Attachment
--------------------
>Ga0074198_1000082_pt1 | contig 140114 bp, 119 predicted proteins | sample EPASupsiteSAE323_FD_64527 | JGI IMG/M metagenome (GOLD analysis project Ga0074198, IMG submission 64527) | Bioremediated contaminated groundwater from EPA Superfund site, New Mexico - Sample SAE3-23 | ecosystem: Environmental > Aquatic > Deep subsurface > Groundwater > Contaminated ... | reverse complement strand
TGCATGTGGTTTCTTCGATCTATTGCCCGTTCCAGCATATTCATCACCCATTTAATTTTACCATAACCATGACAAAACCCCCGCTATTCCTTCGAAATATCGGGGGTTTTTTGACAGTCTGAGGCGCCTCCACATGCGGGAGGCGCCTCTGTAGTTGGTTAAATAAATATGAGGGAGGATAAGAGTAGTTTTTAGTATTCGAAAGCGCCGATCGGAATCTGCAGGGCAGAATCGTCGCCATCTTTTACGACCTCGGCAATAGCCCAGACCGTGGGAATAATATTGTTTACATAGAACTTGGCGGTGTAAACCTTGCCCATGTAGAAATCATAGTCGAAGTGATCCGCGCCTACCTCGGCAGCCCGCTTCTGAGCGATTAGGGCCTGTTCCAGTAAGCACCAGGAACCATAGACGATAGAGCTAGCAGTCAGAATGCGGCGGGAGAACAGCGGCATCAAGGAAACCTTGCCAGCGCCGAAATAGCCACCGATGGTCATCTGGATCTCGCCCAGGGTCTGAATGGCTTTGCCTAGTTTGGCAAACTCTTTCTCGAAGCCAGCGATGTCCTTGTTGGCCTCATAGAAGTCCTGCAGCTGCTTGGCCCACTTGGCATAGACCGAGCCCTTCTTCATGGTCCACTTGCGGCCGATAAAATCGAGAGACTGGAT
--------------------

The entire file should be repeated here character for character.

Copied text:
>Ga0074198_1000082_pt1 | contig 140114 bp, 119 predicted proteins | sample EPASupsiteSAE323_FD_64527 | JGI IMG/M metagenome (GOLD analysis project Ga0074198, IMG submission 64527) | Bioremediated contaminated groundwater from EPA Superfund site, New Mexico - Sample SAE3-23 | ecosystem: Environmental > Aquatic > Deep subsurface > Groundwater > Contaminated ... | reverse complement strand
TGCATGTGGTTTCTTCGATCTATTGCCCGTTCCAGCATATTCATCACCCATTTAATTTTACCATAACCATGACAAAACCCCCGCTATTCCTTCGAAATATCGGGGGTTTTTTGACAGTCTGAGGCGCCTCCACATGCGGGAGGCGCCTCTGTAGTTGGTTAAATAAATATGAGGGAGGATAAGAGTAGTTTTTAGTATTCGAAAGCGCCGATCGGAATCTGCAGGGCAGAATCGTCGCCATCTTTTACGACCTCGGCAATAGCCCAGACCGTGGGAATAATATTGTTTACATAGAACTTGGCGGTGTAAACCTTGCCCATGTAGAAATCATAGTCGAAGTGATCCGCGCCTACCTCGGCAGCCCGCTTCTGAGCGATTAGGGCCTGTTCCAGTAAGCACCAGGAACCATAGACGATAGAGCTAGCAGTCAGAATGCGGCGGGAGAACAGCGGCATCAAGGAAACCTTGCCAGCGCCGAAATAGCCACCGATGGTCATCTGGATCTCGCCCAGGGTCTGAATGGCTTTGCCTAGTTTGGCAAACTCTTTCTCGAAGCCAGCGATGTCCTTGTTGGCCTCATAGAAGTCCTGCAGCTGCTTGGCCCACTTGGCATAGACCGAGCCCTTCTTCATGGTCCACTTGCGGCCGATAAAATCGAGAGACTGGAT